Plain English Summary
Background and study aims:
An abortion is the deliberate termination of a pregnancy, most often performed during the first 28 weeks of pregnancy. In May 2010, the Department of Health released the latest abortion statistics. Total number of abortions in England and Wales were 189,100 in 2009, compared with 195,296 in 2008, a fall of 3.2%. Abortion rate was highest in women aged 19-21, whilst rates under-16 and under-18 were lower. 91% of abortions were carried out in women up to 13 weeks pregnant and 75% up to 10 weeks. Medical abortions accounted for 40% of the total. It is clear from this data that abortion treatments continue to be provided on a large scale. Newer methods are continuing to be developed to provide women with safe and effective methods. Interestingly not all methods are acceptable to all women and therefore the question of patients’ preferences and acceptance poses a clinical dilemma. The few studies that explored shorter time intervals show conflicting evidence have resulted in a large variation in clinical practice for administration of medications at different time intervals for medical abortions. The aim of this study is to assess the acceptability and success of shorter time interval treatments compared to standard time intervals treatments as well as exploring women’s perceptions and views through interviews.
Who can participate?
Adult women who are requesting an abortion
What does the study involve?
Participants are randomly allocated to one of two groups. Those in the first group receive the standard treatment regimen, involving misoprostol (a medication used to start labour) being given vaginally 24 hours after being given mifepristone (a medication used to bring about abortion). Those in the second group receive the same treatment but with a 6-8 hour window instead of 24 hours. Participants in both groups are followed up for two weeks to find out how acceptable the treatment they receive is.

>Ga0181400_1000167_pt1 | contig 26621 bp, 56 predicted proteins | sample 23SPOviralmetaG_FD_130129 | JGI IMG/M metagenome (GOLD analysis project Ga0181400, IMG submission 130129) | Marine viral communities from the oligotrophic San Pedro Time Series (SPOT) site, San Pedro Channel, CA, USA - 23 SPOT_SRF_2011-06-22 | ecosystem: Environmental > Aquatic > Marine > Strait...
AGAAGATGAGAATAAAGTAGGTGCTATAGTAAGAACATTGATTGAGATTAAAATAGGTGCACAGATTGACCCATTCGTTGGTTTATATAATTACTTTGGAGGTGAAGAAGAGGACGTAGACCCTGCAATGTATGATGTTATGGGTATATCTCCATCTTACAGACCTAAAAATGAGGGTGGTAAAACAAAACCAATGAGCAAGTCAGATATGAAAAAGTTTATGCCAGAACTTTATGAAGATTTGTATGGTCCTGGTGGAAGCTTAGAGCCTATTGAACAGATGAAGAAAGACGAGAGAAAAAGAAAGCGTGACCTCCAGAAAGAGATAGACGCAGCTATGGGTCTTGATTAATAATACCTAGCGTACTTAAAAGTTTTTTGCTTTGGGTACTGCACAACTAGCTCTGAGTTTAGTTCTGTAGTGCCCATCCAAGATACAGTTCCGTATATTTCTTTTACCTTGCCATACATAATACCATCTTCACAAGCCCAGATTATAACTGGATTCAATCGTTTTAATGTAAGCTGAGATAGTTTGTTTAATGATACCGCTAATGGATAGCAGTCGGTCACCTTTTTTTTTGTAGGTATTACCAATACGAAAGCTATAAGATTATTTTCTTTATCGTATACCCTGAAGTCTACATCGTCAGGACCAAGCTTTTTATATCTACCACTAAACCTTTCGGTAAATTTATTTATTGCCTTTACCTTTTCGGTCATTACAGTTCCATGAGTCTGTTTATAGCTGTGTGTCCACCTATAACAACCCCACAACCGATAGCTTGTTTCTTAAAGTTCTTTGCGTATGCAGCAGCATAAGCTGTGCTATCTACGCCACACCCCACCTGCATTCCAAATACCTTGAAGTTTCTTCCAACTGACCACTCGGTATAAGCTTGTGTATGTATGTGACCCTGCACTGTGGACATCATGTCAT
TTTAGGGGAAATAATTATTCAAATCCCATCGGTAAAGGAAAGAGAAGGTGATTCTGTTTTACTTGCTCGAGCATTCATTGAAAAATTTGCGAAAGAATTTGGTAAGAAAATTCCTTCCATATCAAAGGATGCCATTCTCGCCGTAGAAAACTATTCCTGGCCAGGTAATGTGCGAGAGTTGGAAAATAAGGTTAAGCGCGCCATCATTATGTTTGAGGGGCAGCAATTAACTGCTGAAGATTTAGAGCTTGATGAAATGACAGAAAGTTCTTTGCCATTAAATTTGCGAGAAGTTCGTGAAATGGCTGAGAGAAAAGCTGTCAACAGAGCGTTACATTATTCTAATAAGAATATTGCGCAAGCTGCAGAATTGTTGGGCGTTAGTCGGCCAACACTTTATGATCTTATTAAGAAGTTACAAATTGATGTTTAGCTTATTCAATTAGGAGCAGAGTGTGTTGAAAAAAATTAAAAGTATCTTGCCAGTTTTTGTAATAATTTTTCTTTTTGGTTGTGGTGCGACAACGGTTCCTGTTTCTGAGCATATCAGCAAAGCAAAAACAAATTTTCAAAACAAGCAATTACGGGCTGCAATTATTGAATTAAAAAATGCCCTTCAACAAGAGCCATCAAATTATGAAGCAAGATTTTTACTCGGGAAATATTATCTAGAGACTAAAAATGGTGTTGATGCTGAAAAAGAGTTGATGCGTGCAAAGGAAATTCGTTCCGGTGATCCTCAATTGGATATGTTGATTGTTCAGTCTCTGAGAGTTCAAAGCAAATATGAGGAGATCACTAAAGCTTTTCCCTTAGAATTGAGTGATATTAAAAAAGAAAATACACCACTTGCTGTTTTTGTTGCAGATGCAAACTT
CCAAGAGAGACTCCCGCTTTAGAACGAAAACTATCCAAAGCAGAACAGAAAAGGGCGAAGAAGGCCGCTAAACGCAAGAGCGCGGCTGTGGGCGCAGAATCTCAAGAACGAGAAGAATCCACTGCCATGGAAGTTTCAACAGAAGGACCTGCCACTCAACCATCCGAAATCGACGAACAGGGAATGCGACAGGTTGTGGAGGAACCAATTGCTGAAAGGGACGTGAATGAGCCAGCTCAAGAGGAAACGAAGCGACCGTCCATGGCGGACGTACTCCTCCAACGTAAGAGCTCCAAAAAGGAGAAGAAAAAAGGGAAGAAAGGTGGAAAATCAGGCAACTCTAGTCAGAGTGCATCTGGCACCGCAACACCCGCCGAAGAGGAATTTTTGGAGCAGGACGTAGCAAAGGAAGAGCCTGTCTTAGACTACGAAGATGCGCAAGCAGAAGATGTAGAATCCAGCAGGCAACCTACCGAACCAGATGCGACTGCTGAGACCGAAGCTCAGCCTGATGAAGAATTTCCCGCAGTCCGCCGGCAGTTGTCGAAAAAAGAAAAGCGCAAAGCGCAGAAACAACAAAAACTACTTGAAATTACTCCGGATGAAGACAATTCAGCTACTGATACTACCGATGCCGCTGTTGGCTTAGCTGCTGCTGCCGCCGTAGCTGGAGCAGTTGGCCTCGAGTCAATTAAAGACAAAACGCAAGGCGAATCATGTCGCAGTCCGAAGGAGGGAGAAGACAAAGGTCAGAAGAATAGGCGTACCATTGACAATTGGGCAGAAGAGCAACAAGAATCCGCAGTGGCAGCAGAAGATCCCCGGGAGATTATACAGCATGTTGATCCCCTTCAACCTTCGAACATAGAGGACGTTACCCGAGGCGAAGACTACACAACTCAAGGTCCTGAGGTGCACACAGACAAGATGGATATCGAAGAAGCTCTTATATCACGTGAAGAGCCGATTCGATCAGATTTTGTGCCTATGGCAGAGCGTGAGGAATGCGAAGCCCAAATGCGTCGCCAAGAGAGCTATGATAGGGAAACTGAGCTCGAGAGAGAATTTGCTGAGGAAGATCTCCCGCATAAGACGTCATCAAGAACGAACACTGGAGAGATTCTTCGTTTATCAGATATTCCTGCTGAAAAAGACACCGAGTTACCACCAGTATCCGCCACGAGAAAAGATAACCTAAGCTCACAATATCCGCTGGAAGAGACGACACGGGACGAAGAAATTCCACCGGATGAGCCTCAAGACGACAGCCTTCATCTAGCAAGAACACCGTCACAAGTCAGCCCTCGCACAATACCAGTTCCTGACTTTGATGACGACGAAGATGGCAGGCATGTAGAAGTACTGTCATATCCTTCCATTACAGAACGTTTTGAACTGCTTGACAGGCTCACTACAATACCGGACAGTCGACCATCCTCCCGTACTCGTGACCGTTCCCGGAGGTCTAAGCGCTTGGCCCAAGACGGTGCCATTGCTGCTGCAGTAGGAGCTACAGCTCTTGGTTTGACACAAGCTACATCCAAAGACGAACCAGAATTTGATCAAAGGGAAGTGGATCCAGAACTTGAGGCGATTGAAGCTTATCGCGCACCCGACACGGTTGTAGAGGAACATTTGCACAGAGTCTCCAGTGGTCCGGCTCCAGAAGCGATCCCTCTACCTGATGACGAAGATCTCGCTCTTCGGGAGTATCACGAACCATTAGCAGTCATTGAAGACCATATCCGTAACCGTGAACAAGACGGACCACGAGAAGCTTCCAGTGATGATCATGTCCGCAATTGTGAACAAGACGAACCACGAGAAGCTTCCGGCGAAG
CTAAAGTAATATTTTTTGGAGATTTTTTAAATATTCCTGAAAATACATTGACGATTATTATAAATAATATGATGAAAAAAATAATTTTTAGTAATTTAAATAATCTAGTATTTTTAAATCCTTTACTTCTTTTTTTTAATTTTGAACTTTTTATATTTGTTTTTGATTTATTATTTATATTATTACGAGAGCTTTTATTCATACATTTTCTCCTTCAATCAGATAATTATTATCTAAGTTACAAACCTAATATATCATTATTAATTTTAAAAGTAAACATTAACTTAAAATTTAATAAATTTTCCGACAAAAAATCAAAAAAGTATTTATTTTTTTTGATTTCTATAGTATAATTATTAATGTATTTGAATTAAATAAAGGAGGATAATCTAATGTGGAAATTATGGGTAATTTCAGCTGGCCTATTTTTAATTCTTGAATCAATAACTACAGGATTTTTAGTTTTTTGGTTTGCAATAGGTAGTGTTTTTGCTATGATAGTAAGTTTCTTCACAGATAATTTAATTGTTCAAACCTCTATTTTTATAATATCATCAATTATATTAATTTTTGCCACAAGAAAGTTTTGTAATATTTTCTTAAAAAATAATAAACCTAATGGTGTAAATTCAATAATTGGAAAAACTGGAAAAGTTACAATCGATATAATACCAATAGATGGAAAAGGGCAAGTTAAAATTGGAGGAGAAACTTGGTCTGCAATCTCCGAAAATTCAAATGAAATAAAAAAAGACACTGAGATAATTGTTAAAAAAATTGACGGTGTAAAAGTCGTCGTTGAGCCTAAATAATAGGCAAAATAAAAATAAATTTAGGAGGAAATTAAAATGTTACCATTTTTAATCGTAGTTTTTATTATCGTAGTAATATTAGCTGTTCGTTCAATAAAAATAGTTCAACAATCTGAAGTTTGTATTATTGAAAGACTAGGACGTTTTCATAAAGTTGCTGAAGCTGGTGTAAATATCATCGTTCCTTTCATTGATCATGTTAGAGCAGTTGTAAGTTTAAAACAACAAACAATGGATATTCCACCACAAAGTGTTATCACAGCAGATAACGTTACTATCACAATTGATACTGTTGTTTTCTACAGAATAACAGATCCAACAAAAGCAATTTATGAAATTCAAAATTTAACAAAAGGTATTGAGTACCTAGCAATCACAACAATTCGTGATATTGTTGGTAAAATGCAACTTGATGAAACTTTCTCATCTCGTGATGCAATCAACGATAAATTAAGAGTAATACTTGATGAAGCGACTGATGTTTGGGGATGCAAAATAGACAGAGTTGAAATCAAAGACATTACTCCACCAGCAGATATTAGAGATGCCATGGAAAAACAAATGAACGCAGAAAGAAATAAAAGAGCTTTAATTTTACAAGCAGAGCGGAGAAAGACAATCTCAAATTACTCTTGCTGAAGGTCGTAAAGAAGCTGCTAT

What are the possible benefits and risks of participating?
There are no direct benefits or risks involved with participating.
Where is the study run from?
Calthorpe Clinic (UK)
When is study starting and how long is it expected to run for?
April 2009 to June 2011
Who is funding the study?
Calthorpe Clinic (UK)
Who is the main contact?
Professor Janesh Kumar Gupta
Prof Janesh Kumar Gupta
Birmingham Women's Hospital
Metchely Park Road
+44 (0)121 607 4751
A randomised controlled trial on Efficacy of mifepristone followed by 6-8 hours versus 24 hours vaginal misoprostol in Early Medical Abortions (< 63 days gestation)
TIMES Study (Time Interval for Medical Early abortionS)
The hypothesis for this study is to determine the efficacy of shorter time intervals of administration of misoprostol and also to assess the reliability of follow-up methods to confirm completeness of medical abortion. To explore womens beliefs and preferences to different medical methods within the framework of the randomised controlled trial.
Research Ethics Committee and South Birmingham PCT, 22/06/2009, ref: 09/H1208/22
Non-inferiority randomised controlled trial
Primary study design
Secondary study design
Randomised controlled trial
Patient information sheet
Not available in web format, please use the contact details below to request a patient information sheet